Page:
1st Decision – Location

Location The first decision Filterers like Eileen had to make was where the aircraft were located.

Here’s a simplified example with only 2 RDF stations: Bawdsey and Dunkirk.  In reality, as many as 6 stations may be reporting the same raid.   The colored dots in the image are “plots”.  Those tell where the RDF stations see the incoming aircraft.  You can see two plots, one for each RDF station.  But here is the problem…there aren’t two separate planes. Those 2 dots are the same plane.  This was because RDF was experimental, there was a lot of error. If the pilots tried to intercept the incoming aircraft based on data from one RDF station, they’d likely never see it.

This is why Dowding built his RDF stations in a chain, with each station supporting its neighbors. To provide redundant data sources. Even though the individual RDF stations were prone to error, multiple stations could be compared in the Filter Room to weed out the incorrect data.  Two wrongs making a right.

The stations determine location using 2 measurements: direction from the station (bearing), and distance (range).  Bearing was inaccurate. There was a standard error.  Those location plots could be 15-20% off on the bearing. Range was much more accurate.  So the Filterers like Eileen used it to determine the true location of the aircraft, through a process called Range Cutting.  She uses the range arcs that are drawn on the Filter Room map, moving each plot along them.  This keeps the range constant.  She moves them together until they intersect.  That’s the aircraft’s true location.  With multiple data sources she’s filtered out the inaccuracy.

She knows where the aircraft are, but that’s only one decision, and the clock is still ticking. There are three more decisions to go.

2nd Decision – Number of Aircraft

Image of counting aircraftThe squadrons also need to know how many aircraft are coming, so that enough fighters can be scrambled to attack them.  If Eileen got this wrong the consequences could be deadly. Too few fighters launched and they could be overwhelmed. Too many and the RAF would waste its precious resources.  They were already stretched thin.  The problem here was that each station would see a different number of aircraft due to its position relative to the incoming aircraft .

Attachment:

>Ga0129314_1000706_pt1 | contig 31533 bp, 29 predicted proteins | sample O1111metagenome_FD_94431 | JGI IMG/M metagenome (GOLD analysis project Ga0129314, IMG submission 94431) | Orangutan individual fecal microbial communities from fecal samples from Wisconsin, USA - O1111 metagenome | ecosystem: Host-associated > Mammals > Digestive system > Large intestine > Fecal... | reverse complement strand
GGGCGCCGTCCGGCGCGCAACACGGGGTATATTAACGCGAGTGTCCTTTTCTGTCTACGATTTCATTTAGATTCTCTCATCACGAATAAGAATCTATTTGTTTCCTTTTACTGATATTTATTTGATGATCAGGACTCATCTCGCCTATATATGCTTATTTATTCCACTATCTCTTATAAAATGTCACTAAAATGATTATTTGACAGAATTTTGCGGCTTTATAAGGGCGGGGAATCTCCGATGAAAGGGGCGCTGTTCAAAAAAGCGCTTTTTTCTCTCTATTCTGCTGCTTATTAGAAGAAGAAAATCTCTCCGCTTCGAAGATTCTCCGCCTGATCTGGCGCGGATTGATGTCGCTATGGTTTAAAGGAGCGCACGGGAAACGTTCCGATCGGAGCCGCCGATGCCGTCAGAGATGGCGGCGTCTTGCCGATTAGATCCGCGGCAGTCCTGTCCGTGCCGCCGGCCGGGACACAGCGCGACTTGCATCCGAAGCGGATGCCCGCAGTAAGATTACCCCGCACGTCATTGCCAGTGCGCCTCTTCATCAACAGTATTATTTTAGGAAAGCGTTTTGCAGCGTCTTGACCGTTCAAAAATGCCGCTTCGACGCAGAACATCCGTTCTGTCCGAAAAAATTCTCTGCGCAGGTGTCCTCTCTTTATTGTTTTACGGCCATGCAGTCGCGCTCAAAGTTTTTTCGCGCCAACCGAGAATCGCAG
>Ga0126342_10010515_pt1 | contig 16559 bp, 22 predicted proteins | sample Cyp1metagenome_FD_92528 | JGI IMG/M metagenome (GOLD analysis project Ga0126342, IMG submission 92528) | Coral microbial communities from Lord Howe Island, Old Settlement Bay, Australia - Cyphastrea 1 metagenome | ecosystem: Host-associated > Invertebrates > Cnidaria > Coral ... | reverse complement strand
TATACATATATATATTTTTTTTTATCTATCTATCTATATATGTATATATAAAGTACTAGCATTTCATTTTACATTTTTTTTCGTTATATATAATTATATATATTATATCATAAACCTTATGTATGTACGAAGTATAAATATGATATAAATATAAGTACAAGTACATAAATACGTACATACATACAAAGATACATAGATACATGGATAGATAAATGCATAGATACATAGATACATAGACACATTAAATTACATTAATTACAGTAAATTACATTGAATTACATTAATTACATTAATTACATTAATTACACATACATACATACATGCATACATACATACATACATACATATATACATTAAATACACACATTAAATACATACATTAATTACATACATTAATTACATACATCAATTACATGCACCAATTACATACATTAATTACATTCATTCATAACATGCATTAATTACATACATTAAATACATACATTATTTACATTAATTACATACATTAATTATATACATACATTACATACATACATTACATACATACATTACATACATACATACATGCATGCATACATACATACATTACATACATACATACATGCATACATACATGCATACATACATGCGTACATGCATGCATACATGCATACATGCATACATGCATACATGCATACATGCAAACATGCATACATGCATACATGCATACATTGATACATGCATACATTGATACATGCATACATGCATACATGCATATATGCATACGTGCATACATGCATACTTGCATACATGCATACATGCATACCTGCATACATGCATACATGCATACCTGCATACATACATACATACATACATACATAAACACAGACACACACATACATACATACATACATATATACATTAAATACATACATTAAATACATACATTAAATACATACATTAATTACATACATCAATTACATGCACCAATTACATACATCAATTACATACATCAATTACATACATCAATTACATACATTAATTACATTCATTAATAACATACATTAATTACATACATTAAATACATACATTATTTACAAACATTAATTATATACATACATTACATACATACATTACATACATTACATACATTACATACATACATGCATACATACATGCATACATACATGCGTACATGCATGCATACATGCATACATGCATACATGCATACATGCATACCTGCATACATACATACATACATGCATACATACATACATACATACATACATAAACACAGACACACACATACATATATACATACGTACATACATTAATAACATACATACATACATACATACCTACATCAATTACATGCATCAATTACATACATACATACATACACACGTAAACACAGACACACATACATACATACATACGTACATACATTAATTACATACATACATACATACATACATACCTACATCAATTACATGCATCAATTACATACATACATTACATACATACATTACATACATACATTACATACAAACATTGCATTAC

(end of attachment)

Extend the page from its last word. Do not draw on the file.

For example, if we have a flight of four German bombers, flying in a single line, Bawdsey station reports only one aircraft. The other aircraft are hidden by the leader.

But the station at Dunkirk is positioned to the side of the raiders.  This means that it is in a better position to see all the aircraft.  They would report 4 aircraft. This is a very simplified example, but it is indicative of the challenges faced by the Filterers like Eileen. They have to review the information from the different stations and quickly determine which station is in a position to report the number of aircraft most accurately.

A second crucial decision completed, but the clock is still ticking.

3rd Decision – Altitude

Image of altitude calculationsThe squadron pilots also need to know the altitude of the incoming aircraft.  In aerial combat height is advantage. But RDF did not have an easy way to determine altitude. The operator in the receiving station had to perform complex trigonometry calculations by hand, factoring for distance and the curvature of the earth.  Obviously these readings were subject to how skilled and experienced the operator was.  Were they good at math? Eileen had know.  She had to have intimate knowledge of not only the stations, but the people on duty there.

So let’s say in this example the operator at Bawdsey does the math and reports 14,500 feet, but Dunkirk’s operator has calculated it at 9,000 feet.  That’s a huge discrepancy, and Eileen needs to resolve it.  The obvious  answer is to average them.  Send the fighters to 11,750 feet. But that’s wrong. If the Germans are higher, the fighters may be “bounced” and destroyed.

In this example, she knows that the operator at Bawdsey is brand new to the job and that in the past Dunkirk has always been spot on with the calculations.  Dunkirk wins.  9,000 feet.  One decision to go.




 4th Decision – Heading

The last thing that Eileen needs to determine is where the raiders are headed.  While she is making all the other decisions, the Plotters continue plotting information from the RDF stations.  When they plot a second location, the Eileen has enough information to determine where they are headed.  She quickly corrects the second plot and places an arrow on the map.  It points in the direction it is moving.